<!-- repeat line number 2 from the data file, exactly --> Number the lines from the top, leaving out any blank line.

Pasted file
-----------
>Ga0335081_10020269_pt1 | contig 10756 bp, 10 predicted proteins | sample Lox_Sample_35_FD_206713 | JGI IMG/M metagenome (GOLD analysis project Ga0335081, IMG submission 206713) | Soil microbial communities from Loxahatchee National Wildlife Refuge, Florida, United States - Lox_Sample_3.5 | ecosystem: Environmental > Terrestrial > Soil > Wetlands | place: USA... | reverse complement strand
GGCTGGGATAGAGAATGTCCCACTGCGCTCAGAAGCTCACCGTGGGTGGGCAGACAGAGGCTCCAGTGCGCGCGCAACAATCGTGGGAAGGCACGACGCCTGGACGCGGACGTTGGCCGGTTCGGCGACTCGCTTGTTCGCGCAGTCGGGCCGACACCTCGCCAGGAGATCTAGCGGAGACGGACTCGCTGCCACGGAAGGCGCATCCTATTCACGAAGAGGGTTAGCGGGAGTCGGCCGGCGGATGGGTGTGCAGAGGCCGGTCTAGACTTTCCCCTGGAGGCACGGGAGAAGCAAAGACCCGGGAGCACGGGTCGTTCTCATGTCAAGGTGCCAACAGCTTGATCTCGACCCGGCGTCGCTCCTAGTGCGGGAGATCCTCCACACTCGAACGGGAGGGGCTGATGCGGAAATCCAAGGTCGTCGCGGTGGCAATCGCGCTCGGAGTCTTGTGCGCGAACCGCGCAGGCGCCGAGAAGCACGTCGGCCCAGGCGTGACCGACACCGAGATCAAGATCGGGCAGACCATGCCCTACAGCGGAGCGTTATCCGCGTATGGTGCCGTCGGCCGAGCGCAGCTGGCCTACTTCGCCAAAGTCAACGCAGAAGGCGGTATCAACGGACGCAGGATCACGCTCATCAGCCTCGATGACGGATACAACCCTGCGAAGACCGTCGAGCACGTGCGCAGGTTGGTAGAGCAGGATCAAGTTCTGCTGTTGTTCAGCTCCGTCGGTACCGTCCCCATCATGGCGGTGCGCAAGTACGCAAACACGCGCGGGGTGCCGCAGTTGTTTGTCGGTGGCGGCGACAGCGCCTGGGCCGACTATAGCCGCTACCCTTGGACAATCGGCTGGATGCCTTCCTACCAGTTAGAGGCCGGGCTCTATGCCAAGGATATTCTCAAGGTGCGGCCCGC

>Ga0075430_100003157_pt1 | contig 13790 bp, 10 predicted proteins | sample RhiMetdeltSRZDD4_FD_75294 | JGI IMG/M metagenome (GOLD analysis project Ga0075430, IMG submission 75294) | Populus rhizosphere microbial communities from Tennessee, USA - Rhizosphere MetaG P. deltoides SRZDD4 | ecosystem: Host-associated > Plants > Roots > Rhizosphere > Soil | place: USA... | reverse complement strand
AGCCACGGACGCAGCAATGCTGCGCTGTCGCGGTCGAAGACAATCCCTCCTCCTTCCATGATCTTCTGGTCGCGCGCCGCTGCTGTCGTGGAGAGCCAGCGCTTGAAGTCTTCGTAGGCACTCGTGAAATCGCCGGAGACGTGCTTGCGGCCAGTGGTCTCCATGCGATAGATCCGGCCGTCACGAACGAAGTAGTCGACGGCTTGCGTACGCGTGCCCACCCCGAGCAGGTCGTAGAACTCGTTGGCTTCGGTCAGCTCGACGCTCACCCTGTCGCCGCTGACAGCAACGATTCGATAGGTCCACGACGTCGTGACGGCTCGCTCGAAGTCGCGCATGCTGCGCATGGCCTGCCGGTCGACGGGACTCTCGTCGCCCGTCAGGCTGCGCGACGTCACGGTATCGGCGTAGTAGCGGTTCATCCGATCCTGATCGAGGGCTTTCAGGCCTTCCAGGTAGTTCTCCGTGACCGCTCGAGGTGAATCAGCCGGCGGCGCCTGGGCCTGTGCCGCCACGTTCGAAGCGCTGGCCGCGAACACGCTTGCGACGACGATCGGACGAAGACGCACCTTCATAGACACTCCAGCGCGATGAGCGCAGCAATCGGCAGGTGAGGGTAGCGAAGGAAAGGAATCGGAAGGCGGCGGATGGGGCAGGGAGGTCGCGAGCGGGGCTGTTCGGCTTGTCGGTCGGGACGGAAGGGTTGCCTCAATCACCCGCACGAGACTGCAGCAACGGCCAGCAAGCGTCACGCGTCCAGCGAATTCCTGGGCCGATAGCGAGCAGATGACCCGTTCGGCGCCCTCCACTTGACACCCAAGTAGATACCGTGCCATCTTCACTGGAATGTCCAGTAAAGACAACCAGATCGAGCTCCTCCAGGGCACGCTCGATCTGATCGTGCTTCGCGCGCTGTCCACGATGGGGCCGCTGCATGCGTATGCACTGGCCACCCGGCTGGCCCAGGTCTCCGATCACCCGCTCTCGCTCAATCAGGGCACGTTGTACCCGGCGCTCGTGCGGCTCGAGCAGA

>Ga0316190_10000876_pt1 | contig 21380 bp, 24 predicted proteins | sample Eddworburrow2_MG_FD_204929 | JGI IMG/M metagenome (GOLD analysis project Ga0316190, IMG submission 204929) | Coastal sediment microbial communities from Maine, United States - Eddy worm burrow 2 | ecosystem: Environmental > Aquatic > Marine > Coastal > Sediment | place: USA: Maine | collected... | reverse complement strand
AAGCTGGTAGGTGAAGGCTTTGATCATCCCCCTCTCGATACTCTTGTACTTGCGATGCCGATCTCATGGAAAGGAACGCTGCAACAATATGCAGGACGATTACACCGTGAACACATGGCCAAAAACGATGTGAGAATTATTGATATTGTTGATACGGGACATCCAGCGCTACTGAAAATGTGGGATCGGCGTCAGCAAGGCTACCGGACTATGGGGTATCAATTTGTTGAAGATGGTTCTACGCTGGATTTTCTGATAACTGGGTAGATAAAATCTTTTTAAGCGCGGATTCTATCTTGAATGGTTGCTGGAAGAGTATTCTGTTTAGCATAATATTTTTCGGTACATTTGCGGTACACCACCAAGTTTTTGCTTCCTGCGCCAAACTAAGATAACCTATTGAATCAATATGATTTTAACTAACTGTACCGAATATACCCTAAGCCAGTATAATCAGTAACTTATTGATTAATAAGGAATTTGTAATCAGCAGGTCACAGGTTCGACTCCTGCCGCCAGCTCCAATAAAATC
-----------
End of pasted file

GGCTGGGATAGAGAATGTCCCACTGCGCTCAGAAGCTCACCGTGGGTGGGCAGACAGAGGCTCCAGTGCGCGCGCAACAATCGTGGGAAGGCACGACGCCTGGACGCGGACGTTGGCCGGTTCGGCGACTCGCTTGTTCGCGCAGTCGGGCCGACACCTCGCCAGGAGATCTAGCGGAGACGGACTCGCTGCCACGGAAGGCGCATCCTATTCACGAAGAGGGTTAGCGGGAGTCGGCCGGCGGATGGGTGTGCAGAGGCCGGTCTAGACTTTCCCCTGGAGGCACGGGAGAAGCAAAGACCCGGGAGCACGGGTCGTTCTCATGTCAAGGTGCCAACAGCTTGATCTCGACCCGGCGTCGCTCCTAGTGCGGGAGATCCTCCACACTCGAACGGGAGGGGCTGATGCGGAAATCCAAGGTCGTCGCGGTGGCAATCGCGCTCGGAGTCTTGTGCGCGAACCGCGCAGGCGCCGAGAAGCACGTCGGCCCAGGCGTGACCGACACCGAGATCAAGATCGGGCAGACCATGCCCTACAGCGGAGCGTTATCCGCGTATGGTGCCGTCGGCCGAGCGCAGCTGGCCTACTTCGCCAAAGTCAACGCAGAAGGCGGTATCAACGGACGCAGGATCACGCTCATCAGCCTCGATGACGGATACAACCCTGCGAAGACCGTCGAGCACGTGCGCAGGTTGGTAGAGCAGGATCAAGTTCTGCTGTTGTTCAGCTCCGTCGGTACCGTCCCCATCATGGCGGTGCGCAAGTACGCAAACACGCGCGGGGTGCCGCAGTTGTTTGTCGGTGGCGGCGACAGCGCCTGGGCCGACTATAGCCGCTACCCTTGGACAATCGGCTGGATGCCTTCCTACCAGTTAGAGGCCGGGCTCTATGCCAAGGATATTCTCAAGGTGCGGCCCGC